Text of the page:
If you are Australian then you are in luck; the Australian parliament has made amendments to the Narcotic Drugs Act that legalised the growth and manufacturing of cannabis for medicinal and scientific purposes in February 2016. Following this was the legalisation of medical marijuana by the Federal Government in November 2016. These were the first steps made to bring the medicine closer to the Australian people who desperately need it.
That amendment opened doors for many terminally ill people who are suffering. Even more good news occurred this year when The Federal Government approved the importation of medicinal cannabis. A significant change for patients and the entire cannabis industry in Australia, this made the plant medicine more available and is aimed at helping give easier access to the people in need.
At the moment permits have been given to import the medicine from Netherlands, Canada, and Switzerland. As time goes, more and more Australian states are seriously looking at how to make the process of getting the medicine to the patients more accessible. Different states have different rules, but it’s encouraging to see that the patient’s wellbeing is the main priority. The first Australian medical cannabis crops are growing in Queensland, Victoria, and Western Australia; hopefully more places will soon follow as more cultivation and manufacturing licenses are given out by the government.
Cannabis use and supply for non-medical purposes still remains illegal and is regulated by state and territory laws. That also means no growing or self-prescribing!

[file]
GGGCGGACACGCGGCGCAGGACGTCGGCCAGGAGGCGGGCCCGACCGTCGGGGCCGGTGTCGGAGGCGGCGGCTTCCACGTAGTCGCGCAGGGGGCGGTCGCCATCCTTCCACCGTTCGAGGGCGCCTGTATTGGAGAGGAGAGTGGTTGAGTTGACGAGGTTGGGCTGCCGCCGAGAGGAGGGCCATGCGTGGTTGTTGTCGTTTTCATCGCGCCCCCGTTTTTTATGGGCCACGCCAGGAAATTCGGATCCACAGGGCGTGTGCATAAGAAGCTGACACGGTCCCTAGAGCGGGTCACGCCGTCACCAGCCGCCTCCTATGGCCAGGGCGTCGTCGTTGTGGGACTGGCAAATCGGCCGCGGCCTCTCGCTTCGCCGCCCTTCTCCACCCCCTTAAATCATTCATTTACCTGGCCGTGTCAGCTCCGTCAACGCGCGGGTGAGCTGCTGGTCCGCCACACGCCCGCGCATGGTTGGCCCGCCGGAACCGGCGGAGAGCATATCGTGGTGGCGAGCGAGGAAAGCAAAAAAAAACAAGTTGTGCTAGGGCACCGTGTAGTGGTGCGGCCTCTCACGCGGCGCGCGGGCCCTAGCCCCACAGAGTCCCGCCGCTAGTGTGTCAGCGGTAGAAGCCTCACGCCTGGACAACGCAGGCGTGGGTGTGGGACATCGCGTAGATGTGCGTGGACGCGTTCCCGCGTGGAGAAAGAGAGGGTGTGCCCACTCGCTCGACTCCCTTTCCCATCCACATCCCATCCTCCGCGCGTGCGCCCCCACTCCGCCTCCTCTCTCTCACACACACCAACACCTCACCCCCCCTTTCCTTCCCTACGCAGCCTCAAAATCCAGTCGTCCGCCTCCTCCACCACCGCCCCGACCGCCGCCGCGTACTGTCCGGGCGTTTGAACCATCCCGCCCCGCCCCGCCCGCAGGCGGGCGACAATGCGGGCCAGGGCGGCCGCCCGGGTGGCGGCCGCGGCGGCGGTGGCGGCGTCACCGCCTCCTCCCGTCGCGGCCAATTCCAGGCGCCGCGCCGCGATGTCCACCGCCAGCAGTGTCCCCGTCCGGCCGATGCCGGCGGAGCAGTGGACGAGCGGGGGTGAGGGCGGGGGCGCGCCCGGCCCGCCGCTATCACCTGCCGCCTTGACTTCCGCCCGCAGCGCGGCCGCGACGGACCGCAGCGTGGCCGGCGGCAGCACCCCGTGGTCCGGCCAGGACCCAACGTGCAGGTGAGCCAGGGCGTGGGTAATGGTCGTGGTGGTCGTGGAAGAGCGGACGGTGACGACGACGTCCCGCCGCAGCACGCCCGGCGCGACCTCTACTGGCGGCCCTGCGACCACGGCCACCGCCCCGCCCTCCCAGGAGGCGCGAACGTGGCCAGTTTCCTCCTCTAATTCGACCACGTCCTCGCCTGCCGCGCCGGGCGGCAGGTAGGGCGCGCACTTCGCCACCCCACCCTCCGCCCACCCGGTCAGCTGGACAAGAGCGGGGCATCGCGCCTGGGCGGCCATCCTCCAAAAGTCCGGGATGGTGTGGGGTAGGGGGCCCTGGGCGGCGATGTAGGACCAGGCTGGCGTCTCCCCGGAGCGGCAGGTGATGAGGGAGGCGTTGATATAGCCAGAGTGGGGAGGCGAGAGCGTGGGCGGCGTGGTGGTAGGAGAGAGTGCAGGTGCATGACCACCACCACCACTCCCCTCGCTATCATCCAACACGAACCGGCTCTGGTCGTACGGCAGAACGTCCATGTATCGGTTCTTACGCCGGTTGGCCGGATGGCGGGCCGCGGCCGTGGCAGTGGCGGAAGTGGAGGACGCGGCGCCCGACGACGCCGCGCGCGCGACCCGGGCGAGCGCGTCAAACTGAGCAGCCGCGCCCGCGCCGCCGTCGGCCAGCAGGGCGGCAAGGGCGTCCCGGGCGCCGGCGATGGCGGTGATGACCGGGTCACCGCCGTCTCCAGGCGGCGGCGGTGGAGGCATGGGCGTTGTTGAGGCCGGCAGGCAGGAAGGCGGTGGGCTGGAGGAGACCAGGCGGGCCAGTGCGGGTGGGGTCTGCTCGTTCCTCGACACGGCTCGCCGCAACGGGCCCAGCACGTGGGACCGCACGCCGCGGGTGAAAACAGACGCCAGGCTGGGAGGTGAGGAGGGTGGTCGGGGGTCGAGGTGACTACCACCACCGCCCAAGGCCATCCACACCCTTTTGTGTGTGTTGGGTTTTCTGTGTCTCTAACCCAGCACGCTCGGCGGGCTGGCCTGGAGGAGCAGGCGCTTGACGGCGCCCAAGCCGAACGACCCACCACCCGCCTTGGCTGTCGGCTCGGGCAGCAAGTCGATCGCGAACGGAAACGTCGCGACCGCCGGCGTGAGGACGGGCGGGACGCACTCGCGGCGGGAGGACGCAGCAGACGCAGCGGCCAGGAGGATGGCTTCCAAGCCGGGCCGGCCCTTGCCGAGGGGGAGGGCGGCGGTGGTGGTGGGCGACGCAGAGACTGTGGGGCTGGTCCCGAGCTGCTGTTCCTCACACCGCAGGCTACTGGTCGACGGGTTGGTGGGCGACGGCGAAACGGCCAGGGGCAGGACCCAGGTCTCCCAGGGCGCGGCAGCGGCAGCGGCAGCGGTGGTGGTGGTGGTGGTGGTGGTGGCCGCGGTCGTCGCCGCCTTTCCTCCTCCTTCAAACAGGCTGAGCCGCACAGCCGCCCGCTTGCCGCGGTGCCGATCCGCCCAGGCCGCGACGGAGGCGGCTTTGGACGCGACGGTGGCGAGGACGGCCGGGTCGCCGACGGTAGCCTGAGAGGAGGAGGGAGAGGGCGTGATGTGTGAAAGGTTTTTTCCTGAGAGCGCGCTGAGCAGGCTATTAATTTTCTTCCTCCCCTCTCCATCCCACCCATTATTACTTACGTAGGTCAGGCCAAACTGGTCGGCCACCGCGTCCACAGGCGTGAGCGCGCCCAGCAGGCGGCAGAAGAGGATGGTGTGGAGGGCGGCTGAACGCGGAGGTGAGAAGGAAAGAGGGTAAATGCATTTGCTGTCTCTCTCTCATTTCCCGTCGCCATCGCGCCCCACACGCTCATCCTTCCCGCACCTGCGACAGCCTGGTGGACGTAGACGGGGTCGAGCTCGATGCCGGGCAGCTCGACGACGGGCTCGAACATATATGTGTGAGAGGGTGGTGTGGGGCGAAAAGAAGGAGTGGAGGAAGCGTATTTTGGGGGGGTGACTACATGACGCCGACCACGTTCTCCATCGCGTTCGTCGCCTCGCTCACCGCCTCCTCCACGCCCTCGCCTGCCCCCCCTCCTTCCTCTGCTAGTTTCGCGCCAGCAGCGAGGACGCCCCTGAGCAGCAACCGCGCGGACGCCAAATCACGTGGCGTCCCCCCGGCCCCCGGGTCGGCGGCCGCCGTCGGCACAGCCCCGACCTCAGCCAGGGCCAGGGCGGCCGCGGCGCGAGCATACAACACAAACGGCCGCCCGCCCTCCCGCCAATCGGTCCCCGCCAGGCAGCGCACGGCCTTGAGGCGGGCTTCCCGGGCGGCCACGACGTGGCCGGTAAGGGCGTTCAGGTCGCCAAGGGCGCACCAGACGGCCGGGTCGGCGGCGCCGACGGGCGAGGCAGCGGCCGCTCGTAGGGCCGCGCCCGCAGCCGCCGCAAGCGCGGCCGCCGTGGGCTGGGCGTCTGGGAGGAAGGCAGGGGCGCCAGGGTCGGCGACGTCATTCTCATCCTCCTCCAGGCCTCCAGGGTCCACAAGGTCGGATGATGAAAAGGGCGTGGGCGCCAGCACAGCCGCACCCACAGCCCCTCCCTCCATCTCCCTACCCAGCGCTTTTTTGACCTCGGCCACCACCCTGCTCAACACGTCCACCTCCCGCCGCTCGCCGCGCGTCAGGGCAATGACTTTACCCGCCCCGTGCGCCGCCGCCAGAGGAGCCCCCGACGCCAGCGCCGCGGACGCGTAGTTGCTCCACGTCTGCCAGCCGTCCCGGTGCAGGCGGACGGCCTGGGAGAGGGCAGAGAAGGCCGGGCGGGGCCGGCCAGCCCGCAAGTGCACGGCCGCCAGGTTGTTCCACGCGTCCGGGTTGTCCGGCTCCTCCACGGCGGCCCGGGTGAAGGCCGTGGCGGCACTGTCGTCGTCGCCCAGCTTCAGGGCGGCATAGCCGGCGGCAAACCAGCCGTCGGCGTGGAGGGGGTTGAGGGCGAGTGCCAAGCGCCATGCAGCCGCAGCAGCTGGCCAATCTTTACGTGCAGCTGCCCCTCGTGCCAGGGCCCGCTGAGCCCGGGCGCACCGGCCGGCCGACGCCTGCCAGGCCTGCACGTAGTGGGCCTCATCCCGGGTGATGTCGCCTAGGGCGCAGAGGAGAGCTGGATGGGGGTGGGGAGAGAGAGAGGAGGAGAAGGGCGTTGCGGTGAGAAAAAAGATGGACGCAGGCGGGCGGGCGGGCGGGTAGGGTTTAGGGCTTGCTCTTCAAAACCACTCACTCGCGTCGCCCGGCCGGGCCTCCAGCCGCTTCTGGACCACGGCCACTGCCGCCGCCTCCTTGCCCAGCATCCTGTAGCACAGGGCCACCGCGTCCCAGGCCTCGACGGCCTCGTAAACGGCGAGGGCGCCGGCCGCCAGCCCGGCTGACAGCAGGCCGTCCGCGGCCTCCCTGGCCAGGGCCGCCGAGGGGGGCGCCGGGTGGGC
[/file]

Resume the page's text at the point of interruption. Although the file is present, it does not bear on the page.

If you have been curious about the availability and regulations of the cannabis plant in your state, we have put together a quick overview of each state and territory in Australia:
Victoria – became accessible from early 2017.
The first step for you to get the medicine is to visit your doctor because the only way you can access medical cannabis in Victoria is via a specialist or doctor who is treating you for your illness. At the moment medical marijuana is prescribed as a pharmaceutical medicine. When the doctor finds that medical cannabis is the right fit for your treatment plan, he will decide which drug to prescribe and then the doctor must apply for approval from the TGA and the Victorian Department of Health and Human Services. If the product is not yet in Australia, your doctor needs to apply to the Commonwealth Office of Drug Control to get it imported.
Medical professionals have to know the what the product is scheduled, any cannabis product that is listed in Schedule 8 of the Poisons Standard for human therapeutic use is a schedule 8 drug. Products that contain 2% or less of other cannabinoids found in cannabis are Schedule 4 drug (this includes CBD oil). With a Schedule 8 drug your doctor has to apply for and hold a Victorian treatment permit.
Also, know that patients are grouped into Category A and Category B patients. Category A being patients who are terminally ill or dying within the next 6-12 months and Category B being all the other patients.
As you can tell there is a lot of work and effort required on behalf of the doctor to prescribe this medicine. Doctors are time poor as it is, let alone burdening them with another 3+ hrs of paperwork to apply for a permit/license to prescribe.
The Victorian Government is also developing a medicinal cannabis product that should be available for you early 2018. To see what products are currently available in Australia or who are importers and manufacturers check out The Office of Drug Control (ODC) website.
Contact The Office of Medicinal Cannabis